Kat Candler stares at the Dunkin' Donuts in LaGuardia Airport and waits for her plane. She's dressed in Dr. Martens and a Werner Herzog T-shirt that reads "adventure beckons." She wore the lucky shirt the first day filming Hellion in East Texas with a cast that includes Aaron Paul and Juliette Lewis.
That was back before. Before brushing the "what ifs" aside and completing a poetic, dreamy, sometimes harsh, often sweet look at adolescence. Before the film's premiere at the Sundance Film Festival and subsequent South by Southwest screenings. Before Sundance Selects picked up Hellion for theatrical and video-on-demand release. This day she has just completed the New York leg of that adventure with Los Angeles and Austin screenings lurking.
She stayed in New York City with a childhood pal who lives just blocks from the IFC Center. She admits getting teary during the brief walk to the premiere. Afterward, a half-dozen high-school friends from Jacksonville, Fla., convened to celebrate.
"Every night I go to bed and lay there with a tornado of thoughts – mostly good thoughts," says Candler. "Then I have to remind myself I'm making movies, and my movie premiered in New York and is playing all summer long. It's pretty freaking cool."
It's the third feature film written and directed by Candler, who has specialized in tales of adolescence and whose No. 1 on-set rule is "be nice." But Hellion marks a major breakthrough to a larger audience. Count her a solid convert to VOD, which has allowed Hellion to reach the heartland where it's set. The feature is an outgrowth of Candler's short of the same name that screened at Sundance in 2012 and which was inspired by stories told by her grandfather.
Hellion is about 13-year-old Jacob (played by Josh Wiggins), who is into heavy metal and motocross, but reeling from his mother's death and acting out in increasingly dangerous ways as his father (Paul) tries to connect with him. Candler shot for 26 days in the Port Arthur region, which included producing partner Kelly Williams' hometown of Port Neches. The area embraced the film, and more than 100 local kids auditioned for roles. Many shared heartbreaking stories from their own lives.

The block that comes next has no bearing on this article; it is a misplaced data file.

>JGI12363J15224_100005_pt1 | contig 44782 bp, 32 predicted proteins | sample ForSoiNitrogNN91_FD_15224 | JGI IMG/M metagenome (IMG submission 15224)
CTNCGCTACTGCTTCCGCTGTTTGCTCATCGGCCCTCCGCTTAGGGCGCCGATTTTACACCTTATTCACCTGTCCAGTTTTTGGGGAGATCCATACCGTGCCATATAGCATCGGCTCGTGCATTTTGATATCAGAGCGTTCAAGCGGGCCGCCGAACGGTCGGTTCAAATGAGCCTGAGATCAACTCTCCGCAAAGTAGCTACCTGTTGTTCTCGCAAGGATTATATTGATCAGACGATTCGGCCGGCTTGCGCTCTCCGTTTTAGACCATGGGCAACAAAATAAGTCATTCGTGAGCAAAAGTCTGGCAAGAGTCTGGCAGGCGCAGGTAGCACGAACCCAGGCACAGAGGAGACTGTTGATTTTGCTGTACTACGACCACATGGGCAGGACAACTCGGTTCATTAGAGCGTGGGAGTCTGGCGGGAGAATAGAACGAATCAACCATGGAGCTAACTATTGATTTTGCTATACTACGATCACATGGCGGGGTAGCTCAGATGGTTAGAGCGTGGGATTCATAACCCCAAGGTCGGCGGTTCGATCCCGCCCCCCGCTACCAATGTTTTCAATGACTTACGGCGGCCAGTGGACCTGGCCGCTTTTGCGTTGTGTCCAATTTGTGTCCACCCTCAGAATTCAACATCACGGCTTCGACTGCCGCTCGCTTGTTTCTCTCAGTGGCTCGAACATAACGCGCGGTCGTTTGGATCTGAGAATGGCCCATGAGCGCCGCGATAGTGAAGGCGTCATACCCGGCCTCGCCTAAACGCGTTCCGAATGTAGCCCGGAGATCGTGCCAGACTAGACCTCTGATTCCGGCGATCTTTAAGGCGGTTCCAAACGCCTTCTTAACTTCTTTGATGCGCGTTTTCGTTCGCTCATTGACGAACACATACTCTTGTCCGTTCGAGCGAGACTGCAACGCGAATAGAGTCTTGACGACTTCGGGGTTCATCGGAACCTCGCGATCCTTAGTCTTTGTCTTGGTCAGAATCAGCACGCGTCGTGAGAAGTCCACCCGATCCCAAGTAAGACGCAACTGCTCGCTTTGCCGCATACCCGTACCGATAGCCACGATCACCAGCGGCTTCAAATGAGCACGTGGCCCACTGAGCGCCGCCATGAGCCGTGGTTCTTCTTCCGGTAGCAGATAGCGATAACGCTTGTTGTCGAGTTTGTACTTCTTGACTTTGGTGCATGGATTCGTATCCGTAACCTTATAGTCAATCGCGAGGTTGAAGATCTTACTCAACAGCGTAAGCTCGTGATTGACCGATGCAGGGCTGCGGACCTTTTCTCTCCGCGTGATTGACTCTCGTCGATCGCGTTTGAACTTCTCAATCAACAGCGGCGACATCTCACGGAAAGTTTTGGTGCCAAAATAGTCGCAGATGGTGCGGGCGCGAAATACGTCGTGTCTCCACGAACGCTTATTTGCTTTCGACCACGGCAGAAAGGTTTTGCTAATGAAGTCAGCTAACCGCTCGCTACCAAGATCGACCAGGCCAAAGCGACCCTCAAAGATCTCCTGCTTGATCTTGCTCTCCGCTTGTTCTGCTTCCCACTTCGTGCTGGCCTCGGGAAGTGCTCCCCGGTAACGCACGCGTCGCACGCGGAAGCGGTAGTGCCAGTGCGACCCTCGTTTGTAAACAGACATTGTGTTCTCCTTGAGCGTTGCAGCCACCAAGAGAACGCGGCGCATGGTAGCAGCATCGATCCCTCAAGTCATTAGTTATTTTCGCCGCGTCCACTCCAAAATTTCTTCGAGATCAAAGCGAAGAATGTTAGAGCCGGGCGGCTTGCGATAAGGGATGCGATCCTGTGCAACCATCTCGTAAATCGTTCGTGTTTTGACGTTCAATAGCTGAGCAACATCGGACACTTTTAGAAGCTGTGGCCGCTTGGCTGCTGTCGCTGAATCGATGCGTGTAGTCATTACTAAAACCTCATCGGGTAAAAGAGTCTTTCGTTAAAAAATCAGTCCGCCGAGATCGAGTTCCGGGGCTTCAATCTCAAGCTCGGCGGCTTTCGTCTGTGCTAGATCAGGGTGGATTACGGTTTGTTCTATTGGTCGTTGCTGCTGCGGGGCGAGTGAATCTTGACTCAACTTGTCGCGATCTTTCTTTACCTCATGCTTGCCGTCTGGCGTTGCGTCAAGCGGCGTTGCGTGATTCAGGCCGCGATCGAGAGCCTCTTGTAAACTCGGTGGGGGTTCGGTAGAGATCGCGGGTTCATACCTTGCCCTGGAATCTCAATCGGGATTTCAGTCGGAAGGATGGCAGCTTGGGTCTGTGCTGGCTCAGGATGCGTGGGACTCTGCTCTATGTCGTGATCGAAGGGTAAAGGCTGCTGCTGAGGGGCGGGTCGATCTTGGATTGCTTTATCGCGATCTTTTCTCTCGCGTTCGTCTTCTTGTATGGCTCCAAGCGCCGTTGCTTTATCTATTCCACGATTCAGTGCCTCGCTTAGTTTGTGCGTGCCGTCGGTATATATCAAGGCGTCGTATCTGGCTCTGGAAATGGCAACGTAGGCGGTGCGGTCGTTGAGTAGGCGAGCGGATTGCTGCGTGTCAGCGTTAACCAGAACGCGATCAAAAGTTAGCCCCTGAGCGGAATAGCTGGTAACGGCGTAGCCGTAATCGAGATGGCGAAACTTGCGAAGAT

"They were just kids going through stuff well beyond their years," Candler says. "There are so many things adults don't ask them. They had plenty of things they needed to get off their chests without doing it in destructive ways."
The film, shot in a dreamy Seventies-esque color palette, aims to scratch at the scabs covering the pain. "I'm full of hope," Candler says, "but I think the mistakes we make as human beings are way more interesting than the good choices we make."
Back in the airport, Candler ponders what her younger self would think of her adult self. "If I were 12 and knew what I'd accomplished in my life, I'd be pretty proud of myself. My adult self is proud of me, too. It's been a roller-coaster ride, and I'm just trying to hang on and enjoy every second of it."
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